≡ Menu

Just Spoofing

Spoofing” refers to calls where the caller causes the caller identification (caller ID) information that displays on the recipient’s telephone to falsely identify the caller as someone other than the caller’s true identity.

Debt collectors are increasingly using “spoofing” services or similar technology so that the consumer who receives the call believes that the caller is not a debt collector. Some debt collectors are using false caller ID info to show that the collection agency is a “Sheriff”, “Police Department”, “State Attorney” or other law enforcement agency.

One Florida consumer observed that a large debt collector was identifying themselves as a warranty company when calling to attempt to collect an out of statute account. Huh? Does the debt collector expect people who are broke to answer their telephone so they can discuss why they don’t want to purchase an extended warranty? The debt collector’s deception must work because they’re using it. I would not have expected this fraud on consumer telephone subscribers to be worthwhile. Spoofing is often much more reprehensible than impersonating a warranty company though.

A consumer informed me that a couple of months after negotiations with a debt collector broke down, she received a call from “Emergency Services” “911”. The caller requested that she provide her name and Social Security Number. When the consumer asked “why”, the caller explained that they needed to verify her identity because they believed her son was in the hospital. (The consumer has a four year old son.) Eventually, the debt collector disclosed the real purpose of the call.

Florida consumers who contact me have increasingly complained that they received spoofed telephone ID’s. I expect to continue to receive these complaints as the communications equipment which enables callers to spoof their telephone numbers becomes more widely available and cheaper to use. Fortunately, telephone owners usually have a right to sue debt collectors who “spoof”.

Spoofing is displaying false caller id information.

Blocking a telephone number or caller identity is not “spoofing”. For example, the Telephone Consumer Protection Act (“TCPA”) codified at Title 47, U.S Code Section 227, provides :

“PROTECTION FOR BLOCKNG CALLER ID INFORMATION — Nothing in this subsection may be construed to prevent or restrict any person from blocking the capability of any caller ID service to transmit caller ID information.”

Title 47, U.S.C. Section 227(e)(2) (2012) (emphasis original).

Spoofing is deceptive and, in my opinion, violates the Fair Debt Collection Practices Act. For example, the TCPA prohibits

“caus[ing] a caller ID service to transmit misleading or inaccurate information, with the intent to defraud or deceive.”

Title 47, U.S.C. Section 227(e)(1) (2012). Although the TCPA does not provide consumers a right to sue for using spoofed telephone numbers, it has expressed Congress’ finding that spoofing is deceptive and, therefore, is a deceptive trade practice.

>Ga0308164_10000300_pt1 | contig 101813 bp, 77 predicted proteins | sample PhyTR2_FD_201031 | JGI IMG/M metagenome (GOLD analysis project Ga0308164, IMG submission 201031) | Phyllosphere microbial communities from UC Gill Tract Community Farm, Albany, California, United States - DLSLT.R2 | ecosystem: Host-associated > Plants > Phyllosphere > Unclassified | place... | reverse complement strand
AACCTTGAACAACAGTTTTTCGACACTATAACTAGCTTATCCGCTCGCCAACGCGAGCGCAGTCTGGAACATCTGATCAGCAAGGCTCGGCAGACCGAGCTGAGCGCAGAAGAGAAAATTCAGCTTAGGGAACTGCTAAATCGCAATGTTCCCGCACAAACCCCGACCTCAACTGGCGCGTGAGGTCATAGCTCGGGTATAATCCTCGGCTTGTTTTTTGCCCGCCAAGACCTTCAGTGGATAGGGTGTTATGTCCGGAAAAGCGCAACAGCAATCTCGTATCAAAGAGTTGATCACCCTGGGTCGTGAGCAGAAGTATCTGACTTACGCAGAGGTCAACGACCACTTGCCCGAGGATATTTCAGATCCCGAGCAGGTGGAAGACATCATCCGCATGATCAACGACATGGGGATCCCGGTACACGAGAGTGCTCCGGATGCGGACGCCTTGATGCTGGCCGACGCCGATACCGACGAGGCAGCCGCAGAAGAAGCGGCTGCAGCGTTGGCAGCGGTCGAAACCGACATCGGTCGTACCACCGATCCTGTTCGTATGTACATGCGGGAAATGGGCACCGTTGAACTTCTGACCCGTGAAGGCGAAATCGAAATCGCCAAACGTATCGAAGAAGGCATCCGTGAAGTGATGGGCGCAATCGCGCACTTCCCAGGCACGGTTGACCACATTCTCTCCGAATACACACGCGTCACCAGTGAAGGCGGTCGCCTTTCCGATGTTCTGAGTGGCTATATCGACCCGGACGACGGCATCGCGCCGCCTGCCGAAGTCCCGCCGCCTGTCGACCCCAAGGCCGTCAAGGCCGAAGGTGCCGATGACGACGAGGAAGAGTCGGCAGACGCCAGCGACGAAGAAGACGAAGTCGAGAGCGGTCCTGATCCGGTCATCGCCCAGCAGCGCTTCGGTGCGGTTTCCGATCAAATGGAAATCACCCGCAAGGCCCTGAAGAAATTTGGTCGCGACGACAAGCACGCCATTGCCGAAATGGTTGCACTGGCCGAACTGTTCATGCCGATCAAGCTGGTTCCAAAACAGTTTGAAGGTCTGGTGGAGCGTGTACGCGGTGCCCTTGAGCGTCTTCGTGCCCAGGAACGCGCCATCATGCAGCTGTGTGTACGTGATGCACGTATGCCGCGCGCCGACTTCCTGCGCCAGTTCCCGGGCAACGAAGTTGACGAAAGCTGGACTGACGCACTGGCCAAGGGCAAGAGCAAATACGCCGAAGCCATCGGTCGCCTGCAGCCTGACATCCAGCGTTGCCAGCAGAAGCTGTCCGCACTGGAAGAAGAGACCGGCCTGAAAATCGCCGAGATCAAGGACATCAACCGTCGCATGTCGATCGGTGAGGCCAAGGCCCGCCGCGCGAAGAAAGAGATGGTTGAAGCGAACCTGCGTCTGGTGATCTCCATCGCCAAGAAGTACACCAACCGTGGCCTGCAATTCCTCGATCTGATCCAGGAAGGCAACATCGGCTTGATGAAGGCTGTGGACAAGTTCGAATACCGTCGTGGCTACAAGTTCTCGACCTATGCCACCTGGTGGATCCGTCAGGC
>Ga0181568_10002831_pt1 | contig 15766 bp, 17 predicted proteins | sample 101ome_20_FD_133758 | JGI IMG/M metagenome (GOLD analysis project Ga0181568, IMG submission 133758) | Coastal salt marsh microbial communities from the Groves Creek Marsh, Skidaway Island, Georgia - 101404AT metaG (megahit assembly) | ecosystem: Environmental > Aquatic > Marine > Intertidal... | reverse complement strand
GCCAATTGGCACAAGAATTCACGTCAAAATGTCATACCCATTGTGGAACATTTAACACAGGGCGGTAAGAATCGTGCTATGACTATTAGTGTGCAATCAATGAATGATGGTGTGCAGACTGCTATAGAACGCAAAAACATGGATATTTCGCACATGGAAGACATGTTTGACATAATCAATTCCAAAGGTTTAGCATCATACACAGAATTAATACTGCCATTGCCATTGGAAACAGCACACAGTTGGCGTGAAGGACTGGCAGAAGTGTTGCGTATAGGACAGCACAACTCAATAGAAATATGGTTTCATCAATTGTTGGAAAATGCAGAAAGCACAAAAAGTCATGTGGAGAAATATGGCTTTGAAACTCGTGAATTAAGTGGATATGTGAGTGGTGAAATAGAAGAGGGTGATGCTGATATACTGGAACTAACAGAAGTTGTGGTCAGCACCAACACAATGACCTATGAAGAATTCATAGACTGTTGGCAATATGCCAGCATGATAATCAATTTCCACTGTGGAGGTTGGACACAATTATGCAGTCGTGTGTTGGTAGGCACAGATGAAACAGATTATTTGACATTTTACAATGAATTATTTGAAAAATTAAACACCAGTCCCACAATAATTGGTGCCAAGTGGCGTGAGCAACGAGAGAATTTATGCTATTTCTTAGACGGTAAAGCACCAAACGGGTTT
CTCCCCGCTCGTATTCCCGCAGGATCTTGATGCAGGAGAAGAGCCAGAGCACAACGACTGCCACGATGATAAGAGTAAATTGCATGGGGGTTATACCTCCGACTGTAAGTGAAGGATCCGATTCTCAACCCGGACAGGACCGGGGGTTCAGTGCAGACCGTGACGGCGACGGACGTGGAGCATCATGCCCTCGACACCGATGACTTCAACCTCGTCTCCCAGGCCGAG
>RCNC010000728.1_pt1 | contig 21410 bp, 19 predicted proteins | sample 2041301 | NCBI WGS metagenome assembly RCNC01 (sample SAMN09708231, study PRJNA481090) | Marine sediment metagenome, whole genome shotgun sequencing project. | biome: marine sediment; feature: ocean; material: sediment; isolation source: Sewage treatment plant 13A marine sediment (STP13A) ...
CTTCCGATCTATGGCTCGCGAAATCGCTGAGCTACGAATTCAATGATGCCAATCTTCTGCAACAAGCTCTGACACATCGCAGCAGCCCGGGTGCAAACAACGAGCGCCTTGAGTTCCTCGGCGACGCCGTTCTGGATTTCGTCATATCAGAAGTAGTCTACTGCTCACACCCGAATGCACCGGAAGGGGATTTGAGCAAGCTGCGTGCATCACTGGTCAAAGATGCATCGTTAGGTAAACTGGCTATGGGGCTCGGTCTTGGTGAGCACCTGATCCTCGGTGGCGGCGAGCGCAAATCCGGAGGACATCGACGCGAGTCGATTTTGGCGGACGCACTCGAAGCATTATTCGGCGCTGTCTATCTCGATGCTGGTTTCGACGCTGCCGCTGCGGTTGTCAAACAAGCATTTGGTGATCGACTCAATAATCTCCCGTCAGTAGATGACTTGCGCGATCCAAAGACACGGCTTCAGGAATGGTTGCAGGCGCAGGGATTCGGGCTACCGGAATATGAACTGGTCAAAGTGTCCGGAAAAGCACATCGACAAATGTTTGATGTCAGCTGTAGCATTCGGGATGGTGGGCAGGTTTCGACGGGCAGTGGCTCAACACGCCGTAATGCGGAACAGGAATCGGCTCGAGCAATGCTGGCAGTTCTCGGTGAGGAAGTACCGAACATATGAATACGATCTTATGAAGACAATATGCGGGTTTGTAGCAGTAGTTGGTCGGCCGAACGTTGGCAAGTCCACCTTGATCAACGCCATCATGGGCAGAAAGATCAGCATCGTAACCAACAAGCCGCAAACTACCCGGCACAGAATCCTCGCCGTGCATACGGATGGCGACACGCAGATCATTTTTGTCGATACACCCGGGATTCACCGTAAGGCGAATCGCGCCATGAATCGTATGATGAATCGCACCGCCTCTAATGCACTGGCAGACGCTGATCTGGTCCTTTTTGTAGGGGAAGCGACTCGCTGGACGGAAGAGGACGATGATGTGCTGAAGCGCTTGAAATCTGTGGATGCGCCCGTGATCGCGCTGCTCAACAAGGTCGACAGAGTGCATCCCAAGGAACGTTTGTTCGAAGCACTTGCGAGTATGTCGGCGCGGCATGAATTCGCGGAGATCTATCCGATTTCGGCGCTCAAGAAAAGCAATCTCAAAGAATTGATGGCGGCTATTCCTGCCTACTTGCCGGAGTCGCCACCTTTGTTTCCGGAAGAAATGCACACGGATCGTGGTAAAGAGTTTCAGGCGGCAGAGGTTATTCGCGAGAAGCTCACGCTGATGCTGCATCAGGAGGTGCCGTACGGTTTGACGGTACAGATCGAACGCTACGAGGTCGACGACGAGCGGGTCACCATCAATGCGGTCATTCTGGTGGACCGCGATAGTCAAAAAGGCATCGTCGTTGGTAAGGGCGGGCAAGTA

Many readers have asked me whether debt collectors are required to include the name of their company in their caller ID information. The FDCPA clearly requires debt collectors to display correct identity IF they are going to display a name of their company. But, there is not any federal law that requires debt collectors to display any name.

In 2007, a consumer sued Client Services, Inc., alleging that Client Services’ use the term “Unavailable” for the identity of the caller violated the Fair Debt Collection Practices Act, 15 U.S.C. Section 1692e(10). Section 1692e(10) prohibits debt collectors from :

“[t]he use of any false representation or deceptive means to collect or attempt to collect any debt or to obtain information concerning a consumer”.

15 U.S.C. 1692e(10). In Glover v. Client Services, Inc., the United States District Court for the Western District of Michigan held that the use of the word “Unavailable” did not violate Section 1692e(10). The Glover court employed an objective test and found that the word “Unavailable” was accurate. (The Glover court noted that Client Service’s identity was, in fact, “Unavailable” because Client Services caused it to be unavailable.)
The Glover Court also noted that nothing in the text of 1692e(10) requires the debt collector to identify themselves — the debt collector must be truthful if it chooses to display an identity though.


If you are receiving calls which are spoofed, I recommend that you take photos of the caller ID information which displayed on each of the spoofed calls.

For additional suggestions how to preserve the evidence of collection harassment, click on the highlighted portion of this sentence.

If you are receiving spoofed caller id information, please feel free to email me a photo of the spoofed information along with a copy of any messages, letters, or other information which unmasks the culprit.

Some of the most “over the top” debt collectors are those who attempt to collect pay day loans or dishonored checks. Collectors who falsely claim to be law enforcement or that a Florida consumer will be arrested because they fail to pay a consumer debt should contact my office regardless of whether the collection agency is spoofing the caller ID display or not.

Spoofing often creates extraordinary problems when the collection agency is calling someone who never owed the alleged debt or is calling anyone on their cell phone.

I am proud to represent telephone subscribers who are receiving calls about someone else’s accounts or who are receiving collection calls on their cell phone.